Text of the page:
Distance Beats Density

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Just a few months ago, experts in commercial office interior design were promoting workspace layouts with relatively dense, open clusters of furniture, furnishings and equipment. Today, in the midst of the COVID-19 pandemic, they are taking a different approach. Densification is out; distancing is in.

A new normal has landed in our society. Along with everything else that it disrupted, COVID-19 will reshape the accepted design of offices and workspaces.

This rethinking of office interiors will require reconsideration of electrical systems, including lighting as a major item. It will lead to desirable lighting-retrofit scenarios and call on the full talents of qualified electrical contractors, not just for swapping out fixtures.

Electrical contracting firms can seize this advantage. First, you need to form a team dedicated to pursuing this work. Next, assemble a bundled offering to differentiate the team’s capabilities. And, finally, adopt selling techniques that go beyond the standard practice of submitting a bid and then hoping for the best.

Taking all three of these steps constitutes a special recipe for success.

Step 1: Create a team dedicated to pursuing these new opportunities

Select a team—a minimum of two people—to lead this effort. The team will own the objectives and key results of this initiative.

Engage everyone in your organization. Start with an all-hands meeting with anyone in the company who can contribute to the effort’s success. Explain your initial assessment of the business opportunity that is quickly unfolding. Ask for everyone’s help and involvement.

Tell them the strategy for the latest iteration of lighting retrofits. Then get ready for their feedback, which could include novel ideas. Better yet, it could include unexpected sales leads and unanticipated insights.

Build a list of candidate opportunities and start with current and previous customers. At the top of the list should be places where you have done retrofit in the past, where the customer was pleased and where it might be time for a new one project. Consider industries that were historically dense and now need distance, such as restaurants, processing, manufacturing, institutions and more.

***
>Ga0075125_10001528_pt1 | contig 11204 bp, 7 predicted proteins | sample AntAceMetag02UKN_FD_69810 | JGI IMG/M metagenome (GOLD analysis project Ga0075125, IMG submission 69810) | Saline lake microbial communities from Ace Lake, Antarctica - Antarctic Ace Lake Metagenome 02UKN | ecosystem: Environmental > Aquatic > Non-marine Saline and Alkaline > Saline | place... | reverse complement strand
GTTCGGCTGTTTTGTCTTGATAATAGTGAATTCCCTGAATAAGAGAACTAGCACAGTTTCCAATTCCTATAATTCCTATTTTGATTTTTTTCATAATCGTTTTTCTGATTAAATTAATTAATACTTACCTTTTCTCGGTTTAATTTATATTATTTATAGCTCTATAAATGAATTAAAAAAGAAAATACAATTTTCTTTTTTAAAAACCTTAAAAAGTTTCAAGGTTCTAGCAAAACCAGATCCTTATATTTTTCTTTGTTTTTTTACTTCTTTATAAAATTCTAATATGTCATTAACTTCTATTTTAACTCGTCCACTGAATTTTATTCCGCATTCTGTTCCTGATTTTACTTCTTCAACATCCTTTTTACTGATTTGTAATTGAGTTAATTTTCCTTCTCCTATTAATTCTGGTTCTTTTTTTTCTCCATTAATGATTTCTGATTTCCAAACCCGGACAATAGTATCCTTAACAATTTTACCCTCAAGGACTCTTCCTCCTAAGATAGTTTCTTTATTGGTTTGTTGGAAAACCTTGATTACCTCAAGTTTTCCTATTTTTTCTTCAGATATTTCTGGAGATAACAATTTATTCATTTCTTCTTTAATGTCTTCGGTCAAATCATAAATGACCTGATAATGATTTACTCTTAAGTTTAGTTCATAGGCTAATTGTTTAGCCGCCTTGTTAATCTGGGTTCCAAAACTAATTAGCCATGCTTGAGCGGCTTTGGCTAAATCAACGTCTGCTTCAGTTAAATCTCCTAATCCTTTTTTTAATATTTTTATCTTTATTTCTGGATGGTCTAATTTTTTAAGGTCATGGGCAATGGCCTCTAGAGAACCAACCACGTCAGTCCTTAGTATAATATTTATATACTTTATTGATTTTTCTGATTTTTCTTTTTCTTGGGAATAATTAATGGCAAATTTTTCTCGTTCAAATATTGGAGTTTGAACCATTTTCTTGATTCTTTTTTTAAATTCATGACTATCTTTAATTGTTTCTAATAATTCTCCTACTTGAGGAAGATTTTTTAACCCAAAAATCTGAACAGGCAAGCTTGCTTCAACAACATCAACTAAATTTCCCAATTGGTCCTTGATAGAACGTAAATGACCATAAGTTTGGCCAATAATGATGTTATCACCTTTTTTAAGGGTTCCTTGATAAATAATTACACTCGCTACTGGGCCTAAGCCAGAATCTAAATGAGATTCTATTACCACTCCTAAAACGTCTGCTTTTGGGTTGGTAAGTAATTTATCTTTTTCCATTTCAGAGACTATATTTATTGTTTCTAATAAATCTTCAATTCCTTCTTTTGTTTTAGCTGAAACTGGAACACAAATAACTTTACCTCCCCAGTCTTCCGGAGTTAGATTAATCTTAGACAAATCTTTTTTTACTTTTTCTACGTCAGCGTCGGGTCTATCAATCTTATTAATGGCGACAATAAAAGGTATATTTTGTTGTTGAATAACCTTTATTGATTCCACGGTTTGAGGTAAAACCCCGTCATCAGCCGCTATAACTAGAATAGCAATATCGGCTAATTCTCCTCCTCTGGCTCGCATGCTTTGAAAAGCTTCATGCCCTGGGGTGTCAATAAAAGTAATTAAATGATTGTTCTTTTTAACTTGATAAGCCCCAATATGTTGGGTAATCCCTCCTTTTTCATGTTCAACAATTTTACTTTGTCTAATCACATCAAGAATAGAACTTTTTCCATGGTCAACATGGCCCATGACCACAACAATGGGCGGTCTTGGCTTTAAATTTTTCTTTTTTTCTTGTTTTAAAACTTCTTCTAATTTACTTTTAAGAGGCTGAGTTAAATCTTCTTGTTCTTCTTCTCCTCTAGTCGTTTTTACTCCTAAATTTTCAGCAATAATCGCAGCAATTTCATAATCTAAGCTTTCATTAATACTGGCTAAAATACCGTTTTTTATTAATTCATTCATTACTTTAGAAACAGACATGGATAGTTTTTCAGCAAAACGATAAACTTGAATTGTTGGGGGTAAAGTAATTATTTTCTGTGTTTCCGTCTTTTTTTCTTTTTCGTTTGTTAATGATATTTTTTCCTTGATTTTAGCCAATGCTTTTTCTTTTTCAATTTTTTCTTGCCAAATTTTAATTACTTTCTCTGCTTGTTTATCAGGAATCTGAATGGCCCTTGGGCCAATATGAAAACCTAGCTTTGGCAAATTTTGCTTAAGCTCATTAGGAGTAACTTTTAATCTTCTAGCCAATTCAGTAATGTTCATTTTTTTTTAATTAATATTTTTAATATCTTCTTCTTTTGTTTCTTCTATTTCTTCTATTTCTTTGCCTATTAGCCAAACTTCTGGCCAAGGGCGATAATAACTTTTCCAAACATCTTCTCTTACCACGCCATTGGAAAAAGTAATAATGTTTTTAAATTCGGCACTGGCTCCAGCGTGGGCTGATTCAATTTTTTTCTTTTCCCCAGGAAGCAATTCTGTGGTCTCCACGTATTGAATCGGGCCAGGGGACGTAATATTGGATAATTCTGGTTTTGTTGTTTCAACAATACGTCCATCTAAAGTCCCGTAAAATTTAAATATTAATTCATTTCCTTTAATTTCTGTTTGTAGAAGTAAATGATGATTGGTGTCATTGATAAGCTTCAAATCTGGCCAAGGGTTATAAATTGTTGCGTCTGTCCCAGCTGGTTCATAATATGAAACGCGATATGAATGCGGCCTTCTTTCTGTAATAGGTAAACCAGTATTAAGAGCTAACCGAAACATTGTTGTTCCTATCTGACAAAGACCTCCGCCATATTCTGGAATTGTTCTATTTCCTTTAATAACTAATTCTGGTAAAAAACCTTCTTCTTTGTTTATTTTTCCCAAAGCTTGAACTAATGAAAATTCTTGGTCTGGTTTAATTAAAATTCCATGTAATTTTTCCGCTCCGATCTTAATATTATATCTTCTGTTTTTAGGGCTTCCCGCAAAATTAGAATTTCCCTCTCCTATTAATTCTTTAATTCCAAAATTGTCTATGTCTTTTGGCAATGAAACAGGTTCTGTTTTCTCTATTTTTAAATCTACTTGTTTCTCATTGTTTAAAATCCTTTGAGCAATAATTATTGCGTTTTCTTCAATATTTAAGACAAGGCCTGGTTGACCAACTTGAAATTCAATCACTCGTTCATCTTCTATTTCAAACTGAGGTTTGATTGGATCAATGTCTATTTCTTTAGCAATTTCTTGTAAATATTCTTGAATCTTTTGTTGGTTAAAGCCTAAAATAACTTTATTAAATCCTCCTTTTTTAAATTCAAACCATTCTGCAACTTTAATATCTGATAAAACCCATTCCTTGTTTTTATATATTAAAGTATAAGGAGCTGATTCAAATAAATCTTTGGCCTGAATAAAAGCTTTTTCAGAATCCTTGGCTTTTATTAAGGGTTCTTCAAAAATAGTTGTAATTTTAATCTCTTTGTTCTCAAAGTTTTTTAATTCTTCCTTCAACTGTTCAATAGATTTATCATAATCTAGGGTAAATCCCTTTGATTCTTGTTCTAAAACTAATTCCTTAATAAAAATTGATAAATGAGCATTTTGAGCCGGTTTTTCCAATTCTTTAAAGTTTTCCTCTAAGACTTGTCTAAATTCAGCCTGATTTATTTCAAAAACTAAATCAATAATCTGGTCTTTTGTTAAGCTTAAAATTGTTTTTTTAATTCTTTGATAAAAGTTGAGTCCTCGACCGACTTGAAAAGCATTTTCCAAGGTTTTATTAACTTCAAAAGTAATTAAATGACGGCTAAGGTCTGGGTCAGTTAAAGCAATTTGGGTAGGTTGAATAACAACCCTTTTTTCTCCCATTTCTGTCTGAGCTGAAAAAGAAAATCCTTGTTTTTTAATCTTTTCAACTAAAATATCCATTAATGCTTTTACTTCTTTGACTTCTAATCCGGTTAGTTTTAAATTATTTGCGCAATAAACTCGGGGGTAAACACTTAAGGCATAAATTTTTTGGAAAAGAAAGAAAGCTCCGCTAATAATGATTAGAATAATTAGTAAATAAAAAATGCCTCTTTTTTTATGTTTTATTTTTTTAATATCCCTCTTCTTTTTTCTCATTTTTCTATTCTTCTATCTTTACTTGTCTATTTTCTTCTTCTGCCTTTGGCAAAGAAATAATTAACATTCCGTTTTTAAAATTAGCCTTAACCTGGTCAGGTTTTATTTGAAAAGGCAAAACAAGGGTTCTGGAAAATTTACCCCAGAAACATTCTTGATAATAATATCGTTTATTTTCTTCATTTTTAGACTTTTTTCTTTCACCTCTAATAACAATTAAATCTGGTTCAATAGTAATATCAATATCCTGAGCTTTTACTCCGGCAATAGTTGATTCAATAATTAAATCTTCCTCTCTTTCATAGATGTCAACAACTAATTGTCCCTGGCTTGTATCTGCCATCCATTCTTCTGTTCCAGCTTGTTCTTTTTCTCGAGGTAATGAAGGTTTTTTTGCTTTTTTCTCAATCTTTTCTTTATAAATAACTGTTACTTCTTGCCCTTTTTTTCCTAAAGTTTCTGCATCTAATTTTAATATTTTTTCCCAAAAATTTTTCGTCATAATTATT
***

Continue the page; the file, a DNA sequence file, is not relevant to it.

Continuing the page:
Step 2: Bundle products and services

People have been selling you bundled offerings, and now it’s your turn to sell them.

In selecting a complementary component to bundle with a new lighting system, we have long thought the most logical pick is state-of-the-art, wireless lighting controls. We reached out to Tom Perich, marketing director at Lutron Electronics Co., Coopersburg Pa., to confirm this assumption. He also reminded us that wireless lighting controls have been around for more than 20 years.

Perich stressed how easily an EC can scope, install and even commission one of Lutron’s Vive wireless controls systems. Because the components of the Vive system are 100% off-the-shelf and available from many sources, a contractor can confidently promise to deliver a complete installation, start to finish, in a minimum turnaround time.

When we asked him to characterize the kind of electrical contracting firm that typically has made these wireless systems part of its ongoing repertoire of services, he surprised us with his answer. The most common characteristic was neither the size nor the age of a company but rather its culture of taking pride in constantly trying new things. Consider your firm’s orientation to new processes and products and identify gaps that get you there, such as design, sourcing, procurement and field training.

Step 3: Everyone gets sales training

That’s right. Make everyone a salesperson. Think of the U.S. Marine Corps Gen. Alfred M. Gray, who remarked that every Marine is a rifleman. That includes the ones working at a desk in the Pentagon. Likewise, everyone in your company should be a salesperson, even the ones working at a desk in the back office.

If that sounds preposterous, consider this. People with far less native ability, formal education and common sense than the folks in your company have been—up until recently—going out into the world every day making a living in sales jobs.

As Mark T. Jewell, president of Selling Energy, Burlingame, Calif., said, “Most people are not very comfortable selling, even in settings where the notion of selling is not taboo. Why? For one, the average salesperson receives less than three days of sales training in his or her entire career.”

His company’s system, he explains, functions more like “drip irrigation” in the way it delivers sales training. His program has always included lighting retrofits in the context of a traditional category of energy efficiency. When everyone is on board, they are not only good at selling, but they also are invested in the strategy’s success.

In the exceptionalism of the present era—and the special need for lighting retrofits that we believe will soon come along—it is an excellent source of basic sales training to promote your company’s capacity to perform in that arena.

About the Author

Andrew P. McCoy and Fred Sargent

SARGENT is an electrical industry consultant focusing on service expertise. He can be reached at fred@sargent.com. MCCOY is the Preston and Catharine White Fellow and department head of the Department of Building Construction in the Myers-Lawson...

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